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Calabash 2016 Brings a Literary Feast to Fruuishaan
Most of the year it’s a tranquil little town. While the waves are often restless taking more and more of the shoreline away with it each day, everything else in Treasure Beach, St. Elizabeth, is an essay in tranquility. However, last weekend this sleepy little town became the epicentre of the literary world, as many of the world’s best writers and thousands of readers consumed copious amounts of steamed, roasted or jerked fish, boiled corn, watermelon ... and yes, the word. And it was good.
The Calabash 2016 unveiled under the slogan fruu-ish-aan (fruition) resulting in food-ish themes across the schedule which served up a literary feast. Time and again, writers declared that the festival had outgrown its original aim of being the biggest little festival in the biggest little town in the biggest little country, and was now simply the world’s best literary festival.
The threat of rain hovered in the air, but only a few light showers came to be. Yet even the sea seemed excited, flinging itself against the shore on Friday night, as though it too wanted to be a part of the event.
“My only weapon today is my fragile, fragile poetry,” declared Nikola Madzirov. But time and again the readers proved that words may be fragile but they hit deep and hard as they spoke of social politics and personal wounds or evoked laughter and often did both.
Calabash 2016 opened with a serving of three Jamaican writers, spread across three generations. Debut author Nicole Dennis-Benn started off the night with her upcoming novel Here Comes the Sun, a novel of sparkling prose that looks on the darker side of life in paradise, making Treasure Beach the perfect backdrop for that kind of exploration. Diana Macaulay’s excerpt from Gone to Drift is also a dark glance at life in Jamaica, while Pam Mordecai brought a lighter side with her novel Red Jacket.
The three Jamaicans were followed by Kaylie Jones and Chigozie Obioma who offered up a visceral and haunting foray into poverty, madness and prophecy from his startling debut novel The Fishermen.
It was a particularly strong outing for poets. Friday night’s quartet of Ilya Kaminsky, Ada Limon, Vladimir Lucien and Jessica Care Moore set a high bar. Limon was striking without being strident as she delivered a smooth reading of hard-hitting poems peppered by images of racehorses and pit bulls as metaphors of female strength. Lucien had the audience laughing along to ‘Declaration’ then quieting down to contemplation with the haunting ‘For Jorel’. Care Moore ended the segment with poems that crackled with kinetic energy.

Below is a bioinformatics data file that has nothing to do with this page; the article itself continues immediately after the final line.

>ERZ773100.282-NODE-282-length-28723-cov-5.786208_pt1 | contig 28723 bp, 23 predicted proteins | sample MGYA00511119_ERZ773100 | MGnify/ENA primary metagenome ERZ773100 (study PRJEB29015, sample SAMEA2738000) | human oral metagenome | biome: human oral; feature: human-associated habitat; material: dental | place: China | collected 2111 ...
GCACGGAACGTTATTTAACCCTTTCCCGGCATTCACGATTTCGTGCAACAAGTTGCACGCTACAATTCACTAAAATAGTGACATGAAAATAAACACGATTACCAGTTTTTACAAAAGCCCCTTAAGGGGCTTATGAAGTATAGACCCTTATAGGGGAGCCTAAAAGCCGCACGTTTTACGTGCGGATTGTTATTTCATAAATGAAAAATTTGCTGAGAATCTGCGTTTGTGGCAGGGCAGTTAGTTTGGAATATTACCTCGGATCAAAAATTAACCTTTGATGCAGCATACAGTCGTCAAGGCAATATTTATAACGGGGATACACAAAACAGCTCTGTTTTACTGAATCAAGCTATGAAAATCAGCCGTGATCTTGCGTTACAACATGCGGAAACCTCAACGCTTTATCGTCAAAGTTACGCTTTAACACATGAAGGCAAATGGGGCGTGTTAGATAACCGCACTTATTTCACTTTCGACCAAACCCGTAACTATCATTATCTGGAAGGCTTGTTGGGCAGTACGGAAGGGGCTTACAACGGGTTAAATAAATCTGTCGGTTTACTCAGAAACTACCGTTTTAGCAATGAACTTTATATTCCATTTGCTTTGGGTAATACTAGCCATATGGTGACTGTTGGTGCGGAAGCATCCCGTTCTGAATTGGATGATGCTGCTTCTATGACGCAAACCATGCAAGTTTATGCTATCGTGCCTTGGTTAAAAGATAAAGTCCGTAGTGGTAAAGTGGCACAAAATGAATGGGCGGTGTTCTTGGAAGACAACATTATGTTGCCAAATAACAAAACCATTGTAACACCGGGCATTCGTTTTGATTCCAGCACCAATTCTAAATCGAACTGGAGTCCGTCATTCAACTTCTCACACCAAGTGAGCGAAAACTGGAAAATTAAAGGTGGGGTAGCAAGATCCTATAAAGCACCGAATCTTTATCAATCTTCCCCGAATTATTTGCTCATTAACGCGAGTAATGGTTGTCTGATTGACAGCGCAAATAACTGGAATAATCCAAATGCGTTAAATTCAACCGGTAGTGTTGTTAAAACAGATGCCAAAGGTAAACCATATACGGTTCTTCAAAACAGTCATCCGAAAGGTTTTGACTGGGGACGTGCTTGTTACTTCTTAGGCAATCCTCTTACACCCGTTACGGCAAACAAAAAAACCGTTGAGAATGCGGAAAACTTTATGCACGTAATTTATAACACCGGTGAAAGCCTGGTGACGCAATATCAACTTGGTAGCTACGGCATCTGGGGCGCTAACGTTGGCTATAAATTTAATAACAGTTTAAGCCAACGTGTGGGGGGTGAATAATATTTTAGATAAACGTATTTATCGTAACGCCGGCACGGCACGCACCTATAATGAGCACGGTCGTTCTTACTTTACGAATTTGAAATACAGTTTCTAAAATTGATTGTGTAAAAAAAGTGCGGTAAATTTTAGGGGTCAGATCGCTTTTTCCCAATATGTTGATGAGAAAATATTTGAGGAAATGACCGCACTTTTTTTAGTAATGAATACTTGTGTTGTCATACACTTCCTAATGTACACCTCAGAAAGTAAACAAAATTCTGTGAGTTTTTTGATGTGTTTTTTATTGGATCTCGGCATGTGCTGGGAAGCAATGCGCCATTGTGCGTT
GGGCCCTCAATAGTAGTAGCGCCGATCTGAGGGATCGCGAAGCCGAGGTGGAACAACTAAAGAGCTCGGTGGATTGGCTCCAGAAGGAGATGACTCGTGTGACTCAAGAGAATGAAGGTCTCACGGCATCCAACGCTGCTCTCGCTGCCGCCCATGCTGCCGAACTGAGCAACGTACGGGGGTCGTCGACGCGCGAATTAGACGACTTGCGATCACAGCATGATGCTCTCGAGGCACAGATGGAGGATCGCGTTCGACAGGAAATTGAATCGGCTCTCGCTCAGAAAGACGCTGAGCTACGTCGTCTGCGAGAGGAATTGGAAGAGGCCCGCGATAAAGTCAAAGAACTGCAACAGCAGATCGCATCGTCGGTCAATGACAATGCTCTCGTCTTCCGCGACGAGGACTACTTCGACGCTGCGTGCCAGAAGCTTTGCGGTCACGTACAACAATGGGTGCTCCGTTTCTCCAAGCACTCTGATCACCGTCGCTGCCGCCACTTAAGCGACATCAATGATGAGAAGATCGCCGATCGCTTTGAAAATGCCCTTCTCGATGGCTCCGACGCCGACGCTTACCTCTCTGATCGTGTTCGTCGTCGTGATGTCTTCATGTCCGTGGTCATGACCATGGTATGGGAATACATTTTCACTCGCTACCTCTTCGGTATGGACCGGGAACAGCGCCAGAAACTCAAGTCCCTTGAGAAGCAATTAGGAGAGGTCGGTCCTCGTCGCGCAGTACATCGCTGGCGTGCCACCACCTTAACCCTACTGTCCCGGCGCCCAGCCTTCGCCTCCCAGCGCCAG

If Friday night’s poets had indeed thrown down the literary gauntlet, the quartet who started off Saturday morning stepped up to the challenge. The diverse offering started off with the lyricism of Tishani Doshi, declared “Don’t kill me reader/ This neck has been working for years/ To harden itself against the axe”.
But there was no need to cry for mercy from the receptive audience who revelled in the morning’s poetry, especially the socio-political debate housed in Kei Miller’s words which had them erupting in appreciation. Miller offered up his rereading of mapping as a colonial exploitation of land and culture.
The festival also continued to offer up its ‘Reasonings’ with literary minds. This time around it was Robert McCrum in conversation with Kwame Dawes (one of the founders of the festival and its programming director) and Chris Abani in conversation with Paul Holdengraber. While McCrum’s interview was a little disappointing, Abani’s was absolutely riveting and easily one of the most memorable pieces of Calabash 2016.
In the segment dubbed “When good fe eat is good fe talk” the audience was presented with situations that were hard to swallow. Baz Dreisinger took the audience through an enlightening look at prisons which suggests that the majority of the world’s prison system perpetuates violence. While this is certainly no new stance, it is brought through with encounters with prisoners which make it more enlightening, even more so when we see the alternative.
One of the hallmarks of the Calabash audience is that they are vocal in their appreciation. Yet the audience was hushed as Decca Aitkenhead read from All At Sea chronicling a drowning that took place only a few hundred feet away, in Calabash Bay two years ago. The reading was made even more haunting with the sea as the backdrop.
Later in the night the audience would be treated to excerpts of two Man Booker award winning books, Eleanor Catton’s The Luminaries and Marlon James' A Brief History of Seven Killings. In James’ last reading at Calabash, there had been some protest at his use of curse words. Now, he was back before his home audience and ready to pick at that scab. James’ vibrant and ‘claat-filled’ reading clanged against Catton’s quiet yet engaging offering. Yet whether or not he had offended anyone, the long line of readers waiting to get their book signed declared he had returned home a conqueror.
Yet Saturday night belonged to Geoff Dyer. His reading from White Sands kept the audience glued to their seats even as they laughed along. And when he ended on a cliffhanger the audience begging for more.
And indeed so did the festival.
The Calabash Literary Festival took place at Jakes in Treasure Beach, Friday, June 3 through to Sunday, June 5.